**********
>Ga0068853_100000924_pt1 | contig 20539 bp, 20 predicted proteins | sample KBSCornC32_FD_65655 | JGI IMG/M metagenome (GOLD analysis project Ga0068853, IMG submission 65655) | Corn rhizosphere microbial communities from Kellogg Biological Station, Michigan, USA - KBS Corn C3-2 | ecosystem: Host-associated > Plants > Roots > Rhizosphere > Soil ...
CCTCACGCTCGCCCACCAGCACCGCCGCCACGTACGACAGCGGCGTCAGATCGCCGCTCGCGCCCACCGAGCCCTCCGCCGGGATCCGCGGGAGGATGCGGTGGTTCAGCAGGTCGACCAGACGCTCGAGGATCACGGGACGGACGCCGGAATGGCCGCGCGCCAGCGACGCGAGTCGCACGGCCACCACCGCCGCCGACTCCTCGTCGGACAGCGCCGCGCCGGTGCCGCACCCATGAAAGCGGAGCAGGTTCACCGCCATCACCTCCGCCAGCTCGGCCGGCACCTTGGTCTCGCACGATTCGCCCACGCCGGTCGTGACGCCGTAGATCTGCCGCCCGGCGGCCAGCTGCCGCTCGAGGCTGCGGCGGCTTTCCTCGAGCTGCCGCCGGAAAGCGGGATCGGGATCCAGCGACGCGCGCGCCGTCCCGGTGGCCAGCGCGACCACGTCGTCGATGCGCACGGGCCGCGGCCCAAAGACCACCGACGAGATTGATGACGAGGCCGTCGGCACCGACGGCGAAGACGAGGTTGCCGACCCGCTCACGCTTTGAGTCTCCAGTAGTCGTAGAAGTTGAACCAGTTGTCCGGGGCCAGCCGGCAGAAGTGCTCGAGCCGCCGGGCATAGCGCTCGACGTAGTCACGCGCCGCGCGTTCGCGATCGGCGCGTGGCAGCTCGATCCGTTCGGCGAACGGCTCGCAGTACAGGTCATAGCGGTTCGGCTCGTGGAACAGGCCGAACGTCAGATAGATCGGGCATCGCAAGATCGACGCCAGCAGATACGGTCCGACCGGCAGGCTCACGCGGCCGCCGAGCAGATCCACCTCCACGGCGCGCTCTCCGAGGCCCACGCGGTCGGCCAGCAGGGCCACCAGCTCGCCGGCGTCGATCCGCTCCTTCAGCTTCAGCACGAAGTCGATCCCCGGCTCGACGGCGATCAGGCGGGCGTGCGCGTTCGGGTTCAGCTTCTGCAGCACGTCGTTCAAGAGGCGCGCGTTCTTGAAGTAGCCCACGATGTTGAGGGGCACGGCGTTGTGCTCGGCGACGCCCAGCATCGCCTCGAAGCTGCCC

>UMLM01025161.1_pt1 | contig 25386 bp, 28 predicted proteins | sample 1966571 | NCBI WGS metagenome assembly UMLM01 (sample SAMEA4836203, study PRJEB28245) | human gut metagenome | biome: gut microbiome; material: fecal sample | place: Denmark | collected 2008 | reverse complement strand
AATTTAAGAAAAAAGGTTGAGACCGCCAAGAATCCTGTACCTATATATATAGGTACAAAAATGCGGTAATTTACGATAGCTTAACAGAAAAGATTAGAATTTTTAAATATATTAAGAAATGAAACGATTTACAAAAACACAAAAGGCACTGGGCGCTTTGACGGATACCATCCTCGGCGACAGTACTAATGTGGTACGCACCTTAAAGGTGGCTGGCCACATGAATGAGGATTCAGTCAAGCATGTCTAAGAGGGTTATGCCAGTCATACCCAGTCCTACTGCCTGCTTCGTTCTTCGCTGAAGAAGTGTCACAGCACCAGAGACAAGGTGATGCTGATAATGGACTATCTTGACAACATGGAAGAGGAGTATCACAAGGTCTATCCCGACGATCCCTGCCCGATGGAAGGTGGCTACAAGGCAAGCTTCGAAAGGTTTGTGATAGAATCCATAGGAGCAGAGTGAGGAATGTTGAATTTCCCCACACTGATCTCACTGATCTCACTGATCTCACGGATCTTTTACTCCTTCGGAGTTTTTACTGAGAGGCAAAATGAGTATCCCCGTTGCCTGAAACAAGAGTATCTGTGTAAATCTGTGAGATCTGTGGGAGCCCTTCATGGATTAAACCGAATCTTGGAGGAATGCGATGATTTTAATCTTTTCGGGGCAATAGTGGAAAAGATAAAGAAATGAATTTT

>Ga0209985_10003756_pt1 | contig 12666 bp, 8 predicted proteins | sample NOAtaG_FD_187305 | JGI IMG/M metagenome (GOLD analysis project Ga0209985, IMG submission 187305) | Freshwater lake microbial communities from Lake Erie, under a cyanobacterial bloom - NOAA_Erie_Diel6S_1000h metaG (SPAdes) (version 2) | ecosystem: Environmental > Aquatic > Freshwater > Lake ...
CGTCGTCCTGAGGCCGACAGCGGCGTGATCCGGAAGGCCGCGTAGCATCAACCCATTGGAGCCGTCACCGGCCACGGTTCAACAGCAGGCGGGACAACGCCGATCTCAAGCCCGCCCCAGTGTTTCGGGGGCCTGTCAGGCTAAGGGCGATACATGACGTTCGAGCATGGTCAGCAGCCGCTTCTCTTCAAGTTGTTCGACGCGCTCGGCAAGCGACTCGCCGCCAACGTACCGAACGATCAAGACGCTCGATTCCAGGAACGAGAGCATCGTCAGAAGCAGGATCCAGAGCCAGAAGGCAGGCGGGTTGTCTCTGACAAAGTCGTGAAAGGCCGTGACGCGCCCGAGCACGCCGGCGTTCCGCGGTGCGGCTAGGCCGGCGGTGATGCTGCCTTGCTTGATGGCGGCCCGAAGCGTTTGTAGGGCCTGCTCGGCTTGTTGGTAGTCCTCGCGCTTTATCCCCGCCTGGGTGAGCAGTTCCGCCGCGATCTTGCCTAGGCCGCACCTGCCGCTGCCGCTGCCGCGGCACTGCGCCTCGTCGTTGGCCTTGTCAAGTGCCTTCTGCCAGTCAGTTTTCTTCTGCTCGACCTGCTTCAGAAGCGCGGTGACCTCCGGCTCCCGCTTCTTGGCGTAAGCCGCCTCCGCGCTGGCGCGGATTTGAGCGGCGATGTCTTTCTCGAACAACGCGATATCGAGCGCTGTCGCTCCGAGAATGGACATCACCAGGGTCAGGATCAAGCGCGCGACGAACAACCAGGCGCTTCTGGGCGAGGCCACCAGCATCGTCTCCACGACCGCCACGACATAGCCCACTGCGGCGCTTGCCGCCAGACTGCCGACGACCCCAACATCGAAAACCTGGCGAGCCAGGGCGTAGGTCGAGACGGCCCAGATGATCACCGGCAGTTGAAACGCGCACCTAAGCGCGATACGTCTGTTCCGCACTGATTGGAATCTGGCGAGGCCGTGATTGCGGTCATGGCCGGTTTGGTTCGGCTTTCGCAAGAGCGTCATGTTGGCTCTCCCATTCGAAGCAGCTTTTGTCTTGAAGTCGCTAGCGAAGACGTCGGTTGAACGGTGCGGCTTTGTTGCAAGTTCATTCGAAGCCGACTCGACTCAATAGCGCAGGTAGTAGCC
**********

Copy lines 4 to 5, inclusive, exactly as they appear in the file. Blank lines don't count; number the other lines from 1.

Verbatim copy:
AATTTAAGAAAAAAGGTTGAGACCGCCAAGAATCCTGTACCTATATATATAGGTACAAAAATGCGGTAATTTACGATAGCTTAACAGAAAAGATTAGAATTTTTAAATATATTAAGAAATGAAACGATTTACAAAAACACAAAAGGCACTGGGCGCTTTGACGGATACCATCCTCGGCGACAGTACTAATGTGGTACGCACCTTAAAGGTGGCTGGCCACATGAATGAGGATTCAGTCAAGCATGTCTAAGAGGGTTATGCCAGTCATACCCAGTCCTACTGCCTGCTTCGTTCTTCGCTGAAGAAGTGTCACAGCACCAGAGACAAGGTGATGCTGATAATGGACTATCTTGACAACATGGAAGAGGAGTATCACAAGGTCTATCCCGACGATCCCTGCCCGATGGAAGGTGGCTACAAGGCAAGCTTCGAAAGGTTTGTGATAGAATCCATAGGAGCAGAGTGAGGAATGTTGAATTTCCCCACACTGATCTCACTGATCTCACTGATCTCACGGATCTTTTACTCCTTCGGAGTTTTTACTGAGAGGCAAAATGAGTATCCCCGTTGCCTGAAACAAGAGTATCTGTGTAAATCTGTGAGATCTGTGGGAGCCCTTCATGGATTAAACCGAATCTTGGAGGAATGCGATGATTTTAATCTTTTCGGGGCAATAGTGGAAAAGATAAAGAAATGAATTTT

>Ga0209985_10003756_pt1 | contig 12666 bp, 8 predicted proteins | sample NOAtaG_FD_187305 | JGI IMG/M metagenome (GOLD analysis project Ga0209985, IMG submission 187305) | Freshwater lake microbial communities from Lake Erie, under a cyanobacterial bloom - NOAA_Erie_Diel6S_1000h metaG (SPAdes) (version 2) | ecosystem: Environmental > Aquatic > Freshwater > Lake ...